Dora is not a successful woman according to most peoples standards because of how she makes her money. Regardless of what people may think, she makes a decent living and has enough consideration to support others. Although she Is a very generous lacy, seen does a lot AT It T this, but most people already know. Or ten attention. seen wall never malt to If we were to compare all of these lives to catheter how is it that we can determine whose is the most successful? First we must figure out how we define success. According to Mares A.
Nelson, “Success is the accomplishment of goals and objectives necessary to achieve a particular task, realize a particular dream or satisfy a particular need or want, for a particular period of time. ” In other words, we decide how successful we are in life. What we want our life to become is our vision and whether or not we complete that vision tells us how successful we truly are. Each individual person also reaches this goal in a different way or pattern than everyone else in the world. In terms of success, we all have our own ideas.
To one person success may be earning a college diploma. To another, success could be making multi-million dollar movies each year. In Cannery Row, success has a variety of definitions as well. When looking at the grocer, Lee Chon, a person would see him as someone who hoards his money for pleasure or Greer. Gong’s apparent goals and objectives are to make a decent and fair living. He does a good Job in keeping on track of this plan, except for the times when Mack enters the store. The only transaction that made Lee Chon loose a great deal of money was with Mack.
Mack has Just returned from the valley where he was catching some frogs for Doc. Doc had assured Mack that he would pay him five cents for each frog caught, but Doc was out of town for the day. Mack confronted Chon with his problem and Chon eventually agreed to buy the frogs from Mack for a cheaper price thinking he could easily flip them the next day when Doc came back. He was trying to make a quick profit. His need for money got to is head. This whole plan backfired when the frogs escaped and ran away one night. Chon was out of luck. He was fairly successful, but not enough to brag about.
Dora, the owner of the Bear Flag Restaurant has been semi-successful over the years in Cannery Row. She makes a solid amount of money. The only problem is that she has to give back most of it to the town or to charities. She doesn’t really appear to have any goals or objectives in life other than to make a statement. She also loves popularity. She has, however, satisfied general needs of food, clothing, and shelter, which is why she is doing okay. She has also lived out her objectives or popularity and wealth. Doc has money, unlike most of Cannery Row’s inhabitants. That’s not what he is interested in.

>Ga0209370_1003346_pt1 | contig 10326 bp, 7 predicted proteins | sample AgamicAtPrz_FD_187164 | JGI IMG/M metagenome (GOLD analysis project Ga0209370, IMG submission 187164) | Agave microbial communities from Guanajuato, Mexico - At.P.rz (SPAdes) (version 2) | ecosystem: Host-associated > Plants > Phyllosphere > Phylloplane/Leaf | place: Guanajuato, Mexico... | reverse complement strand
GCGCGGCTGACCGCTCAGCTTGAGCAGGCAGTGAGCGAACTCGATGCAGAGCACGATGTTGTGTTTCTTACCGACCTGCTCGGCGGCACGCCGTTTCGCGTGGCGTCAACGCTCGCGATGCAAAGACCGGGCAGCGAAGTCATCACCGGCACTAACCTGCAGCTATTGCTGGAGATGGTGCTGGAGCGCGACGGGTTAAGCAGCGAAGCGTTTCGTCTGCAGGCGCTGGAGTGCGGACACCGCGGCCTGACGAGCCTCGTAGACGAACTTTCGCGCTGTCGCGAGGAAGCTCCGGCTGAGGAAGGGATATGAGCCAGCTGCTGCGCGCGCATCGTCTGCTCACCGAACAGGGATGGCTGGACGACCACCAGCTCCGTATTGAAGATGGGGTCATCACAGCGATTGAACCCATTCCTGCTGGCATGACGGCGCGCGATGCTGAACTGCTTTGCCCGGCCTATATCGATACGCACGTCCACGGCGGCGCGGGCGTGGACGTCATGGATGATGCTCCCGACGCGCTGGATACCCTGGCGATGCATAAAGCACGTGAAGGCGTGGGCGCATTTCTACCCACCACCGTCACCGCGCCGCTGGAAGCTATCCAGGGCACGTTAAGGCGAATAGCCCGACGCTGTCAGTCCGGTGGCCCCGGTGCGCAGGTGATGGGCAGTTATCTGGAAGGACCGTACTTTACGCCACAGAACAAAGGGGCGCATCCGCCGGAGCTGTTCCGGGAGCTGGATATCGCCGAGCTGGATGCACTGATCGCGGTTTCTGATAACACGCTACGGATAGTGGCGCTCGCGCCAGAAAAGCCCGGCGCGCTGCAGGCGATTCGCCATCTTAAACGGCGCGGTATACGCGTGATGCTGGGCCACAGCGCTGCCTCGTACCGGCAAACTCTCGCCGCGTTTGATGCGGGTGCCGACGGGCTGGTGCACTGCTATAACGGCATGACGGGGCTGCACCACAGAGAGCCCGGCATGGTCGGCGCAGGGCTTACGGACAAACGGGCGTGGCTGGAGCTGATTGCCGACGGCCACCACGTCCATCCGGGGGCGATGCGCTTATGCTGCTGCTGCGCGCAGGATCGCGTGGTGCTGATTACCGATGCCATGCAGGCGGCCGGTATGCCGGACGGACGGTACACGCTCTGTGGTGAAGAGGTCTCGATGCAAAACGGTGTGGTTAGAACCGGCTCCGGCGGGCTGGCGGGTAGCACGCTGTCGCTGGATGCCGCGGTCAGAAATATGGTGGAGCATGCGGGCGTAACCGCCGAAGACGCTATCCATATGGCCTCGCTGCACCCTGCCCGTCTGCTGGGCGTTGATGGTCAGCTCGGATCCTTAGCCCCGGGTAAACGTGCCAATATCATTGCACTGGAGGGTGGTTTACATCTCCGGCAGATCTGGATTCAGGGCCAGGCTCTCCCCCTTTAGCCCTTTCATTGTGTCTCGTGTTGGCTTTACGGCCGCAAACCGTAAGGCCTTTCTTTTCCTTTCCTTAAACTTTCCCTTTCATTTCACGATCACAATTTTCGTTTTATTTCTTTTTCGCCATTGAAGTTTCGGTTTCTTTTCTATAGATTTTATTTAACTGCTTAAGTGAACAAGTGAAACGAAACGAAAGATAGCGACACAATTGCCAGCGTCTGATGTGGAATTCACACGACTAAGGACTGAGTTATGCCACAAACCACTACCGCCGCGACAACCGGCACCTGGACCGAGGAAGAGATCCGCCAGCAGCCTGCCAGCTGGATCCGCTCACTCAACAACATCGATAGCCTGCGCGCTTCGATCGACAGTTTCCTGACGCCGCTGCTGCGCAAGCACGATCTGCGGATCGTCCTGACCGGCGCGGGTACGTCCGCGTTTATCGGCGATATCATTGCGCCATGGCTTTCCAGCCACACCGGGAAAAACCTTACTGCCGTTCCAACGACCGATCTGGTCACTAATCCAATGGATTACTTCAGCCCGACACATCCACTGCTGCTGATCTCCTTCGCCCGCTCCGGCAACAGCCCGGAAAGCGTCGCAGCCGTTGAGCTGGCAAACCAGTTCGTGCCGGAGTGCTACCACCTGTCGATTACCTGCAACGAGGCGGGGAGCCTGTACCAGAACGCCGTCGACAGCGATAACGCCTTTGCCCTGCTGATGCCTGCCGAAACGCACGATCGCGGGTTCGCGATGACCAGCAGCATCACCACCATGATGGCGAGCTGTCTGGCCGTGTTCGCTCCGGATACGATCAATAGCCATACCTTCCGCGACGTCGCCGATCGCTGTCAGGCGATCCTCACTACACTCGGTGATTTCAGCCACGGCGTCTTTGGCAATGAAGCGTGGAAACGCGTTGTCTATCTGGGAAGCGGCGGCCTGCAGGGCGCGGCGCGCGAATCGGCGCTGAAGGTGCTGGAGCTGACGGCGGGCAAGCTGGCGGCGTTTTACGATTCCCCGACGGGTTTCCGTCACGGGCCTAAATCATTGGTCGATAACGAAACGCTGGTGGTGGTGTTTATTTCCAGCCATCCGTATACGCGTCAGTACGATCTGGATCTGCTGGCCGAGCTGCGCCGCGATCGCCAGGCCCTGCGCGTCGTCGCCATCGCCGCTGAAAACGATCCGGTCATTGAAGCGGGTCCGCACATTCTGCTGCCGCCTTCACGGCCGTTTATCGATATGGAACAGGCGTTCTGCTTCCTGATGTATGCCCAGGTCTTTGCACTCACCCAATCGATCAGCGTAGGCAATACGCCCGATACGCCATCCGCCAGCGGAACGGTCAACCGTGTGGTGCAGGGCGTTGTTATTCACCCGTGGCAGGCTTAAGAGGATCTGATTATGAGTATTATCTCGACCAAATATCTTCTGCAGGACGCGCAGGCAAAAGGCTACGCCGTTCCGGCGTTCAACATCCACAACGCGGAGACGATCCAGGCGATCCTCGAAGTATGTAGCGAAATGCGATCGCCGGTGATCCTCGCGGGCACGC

His objective in life is to discover something unknown, to identify an object or creature that no one knew existed, or even to cure a disease. He will probably not be happy or feel fulfilled until this day comes. He is also longing for a companion. He needs a woman in his life for support and love. He usually has where at his house on a regular basis, but deep inside he desires more. Doc has not been able to complete any of his goals, but he is on the right path. MacK appears to De ten most stressful person In cannery Row. He Is a very individual and eccentric person. He scrapes for money to live.
He doesn’t have any prized possessions or valuable things. It’s not that Mack is unable to make money and be wealthy, he Just doesn’t try to because he doesn’t want much money. When talking about Mack and the boys, their behavior with money is explained when Doc says, “They could ruin their lives and get money. Mack has qualities of a genius. They’re all very clever if they want something. They Just know the nature of things too well to be caught in that wanting. Mack is successful because he could have what all the rich people have, but he knows it will change the way he thinks.
He is a very kind and considerate person that looks up to Doc as a father. He can accomplish anything he sets his mind to with ease. He can become friends with a stranger in five minutes if he gets the chance and he has. It’s these qualities that make him so amazingly different and special. An interesting point made in Steinbeck Cannery Row is that, “The things we admire in men, kindness and generosity, openness, honesty, understanding and feeling, are the concomitants of failure in our system. And those traits we detest, harness, greed, acquisitiveness, meanness, egotism and self-interest, are the traits of success.
And while men admire the quality of the first they love the produce of the second. ” This is very true in our society, but those who have the qualities of “failure” are successful in a different sense. They have fulfillment. They are those who know that the best things in life really are free. They are the men like Mack in our world. We all have our own ideas and versions of successful lives. The people of Cannery Row are all relatively successful as well. The one person that stands out among the group is Mack, the wise homeless man.